Thursday, March 31, 2022

Omani Personal Data Protection Law

Oman has recently issued a national privacy legislation with the publication of a new Personal Data Protection Law, promulgated by Sultani Decree 6/2022 (the “Law”). The Law was issued on 9 February 2022, and will come into effect on 13 February 2023. The Law will repeal Chapter Seven of the Electronic Transactions Law that limited obligations related to the protection of private data in the field of electronic transactions. The issuance of this Law in Oman follows the recurring trend of data protection regulations in the Middle East. 

Who It Applies To 

The Law applies to the processing of personal data, which is defined as “data that identifies a natural person or makes him identifiable, directly or indirectly, by reference to one or more identifiers.” This consists of the name of the person, ID number, location data or data relating to their genetic, physical, mental, psychological, social, cultural or economic identity. 

Who It Does Not Apply To 
  • The Law includes a substantial list of excluded categories to which the provisions of the Law will not be applicable: 
  • Protection of national security or public interest. 
  • Implementation of the units of the administrative apparatus of the state and other public legal persons of the competences prescribed to them by law. 
  • Implementation of a legal obligation imposed on the controller by virtue of any law, judgment, or decision by the court. 
  • Protection of the economic and financial interests of the state. • Protection of a vital interest of the individual to whom personal data relates (data subject).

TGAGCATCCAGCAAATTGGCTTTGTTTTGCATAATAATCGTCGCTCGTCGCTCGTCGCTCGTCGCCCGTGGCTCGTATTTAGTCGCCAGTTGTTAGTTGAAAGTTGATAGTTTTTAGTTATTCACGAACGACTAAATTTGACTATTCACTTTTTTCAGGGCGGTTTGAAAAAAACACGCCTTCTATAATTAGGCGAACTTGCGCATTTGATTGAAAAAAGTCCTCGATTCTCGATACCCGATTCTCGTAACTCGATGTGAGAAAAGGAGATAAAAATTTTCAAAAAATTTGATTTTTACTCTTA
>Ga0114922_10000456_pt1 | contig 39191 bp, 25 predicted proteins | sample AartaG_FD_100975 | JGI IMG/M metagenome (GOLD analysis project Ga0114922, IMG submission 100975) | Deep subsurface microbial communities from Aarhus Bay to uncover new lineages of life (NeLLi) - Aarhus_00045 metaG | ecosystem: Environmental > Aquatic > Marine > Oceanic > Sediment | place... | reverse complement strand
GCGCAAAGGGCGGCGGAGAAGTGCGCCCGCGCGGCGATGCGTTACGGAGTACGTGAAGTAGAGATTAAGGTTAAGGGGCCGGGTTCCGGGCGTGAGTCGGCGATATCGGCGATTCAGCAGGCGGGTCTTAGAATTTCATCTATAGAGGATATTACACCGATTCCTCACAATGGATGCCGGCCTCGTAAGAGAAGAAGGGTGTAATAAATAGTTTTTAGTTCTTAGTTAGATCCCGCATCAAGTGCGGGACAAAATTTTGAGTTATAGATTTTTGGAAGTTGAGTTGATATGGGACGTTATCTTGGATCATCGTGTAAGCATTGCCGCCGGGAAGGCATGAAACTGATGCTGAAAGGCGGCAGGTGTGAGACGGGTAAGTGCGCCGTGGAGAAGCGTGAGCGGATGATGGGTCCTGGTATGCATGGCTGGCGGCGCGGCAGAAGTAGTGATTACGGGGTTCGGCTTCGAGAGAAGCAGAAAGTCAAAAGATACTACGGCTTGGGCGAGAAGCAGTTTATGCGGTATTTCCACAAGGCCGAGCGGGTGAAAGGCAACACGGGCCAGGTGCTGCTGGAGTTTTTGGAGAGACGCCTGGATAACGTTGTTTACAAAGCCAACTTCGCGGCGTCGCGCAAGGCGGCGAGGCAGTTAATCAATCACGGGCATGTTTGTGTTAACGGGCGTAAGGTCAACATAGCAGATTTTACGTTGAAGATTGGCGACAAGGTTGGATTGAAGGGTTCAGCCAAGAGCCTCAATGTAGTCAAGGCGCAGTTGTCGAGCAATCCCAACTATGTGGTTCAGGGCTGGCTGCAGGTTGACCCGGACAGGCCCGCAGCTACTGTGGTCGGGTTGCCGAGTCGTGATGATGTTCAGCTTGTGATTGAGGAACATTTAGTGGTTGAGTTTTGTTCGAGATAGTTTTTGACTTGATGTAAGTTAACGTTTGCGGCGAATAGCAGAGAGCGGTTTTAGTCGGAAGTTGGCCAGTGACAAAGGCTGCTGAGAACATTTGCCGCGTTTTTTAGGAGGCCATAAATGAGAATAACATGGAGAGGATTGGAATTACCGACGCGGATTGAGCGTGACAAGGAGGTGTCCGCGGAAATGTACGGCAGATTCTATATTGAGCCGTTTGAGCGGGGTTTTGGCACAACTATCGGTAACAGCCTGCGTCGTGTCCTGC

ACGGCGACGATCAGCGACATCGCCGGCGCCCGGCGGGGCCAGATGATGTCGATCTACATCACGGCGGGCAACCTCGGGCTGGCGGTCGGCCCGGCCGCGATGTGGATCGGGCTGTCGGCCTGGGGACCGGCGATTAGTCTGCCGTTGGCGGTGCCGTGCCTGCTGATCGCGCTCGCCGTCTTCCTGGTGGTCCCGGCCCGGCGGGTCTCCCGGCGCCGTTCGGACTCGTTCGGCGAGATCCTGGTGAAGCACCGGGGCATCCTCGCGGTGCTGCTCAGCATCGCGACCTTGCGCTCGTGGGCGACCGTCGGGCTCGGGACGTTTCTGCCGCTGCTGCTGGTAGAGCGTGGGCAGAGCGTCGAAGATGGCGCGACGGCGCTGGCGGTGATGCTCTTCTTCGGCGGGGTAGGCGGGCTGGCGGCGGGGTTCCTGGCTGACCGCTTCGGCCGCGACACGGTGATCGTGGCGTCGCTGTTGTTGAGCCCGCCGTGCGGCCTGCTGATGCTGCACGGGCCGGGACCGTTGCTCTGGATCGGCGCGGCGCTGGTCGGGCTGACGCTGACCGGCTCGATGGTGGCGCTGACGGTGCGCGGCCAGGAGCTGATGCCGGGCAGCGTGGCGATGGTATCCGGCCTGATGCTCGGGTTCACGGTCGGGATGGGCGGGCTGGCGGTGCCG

• Detection or prevention of a crime on the basis of a formal written request by the investigation entities. 
  • Execution of a contract to which the data subject is a party. • If the processing is within the personal or family sphere. 
  • For the purposes of historical, statistical, scientific, literary, or economic research, by entities authorised to carry out such works, provided that no indication or reference relating to the data subject is used in the published research and statistics, to guarantee that the personal data is not attributed to an identified or identifiable natural person.
  • If the data is available to the public in a manner that does not impose any violations against the provisions of the Law.
Main Features

Organisations are under the obligation to process personal data within the framework of transparency,
honesty, and respect for human dignity and to grant individuals the right to revoke consent to processing of their personal data, the right to request for their personal data to be amended or erased, the right to have a copy of their personal data and the right to have personal data transferred to another party.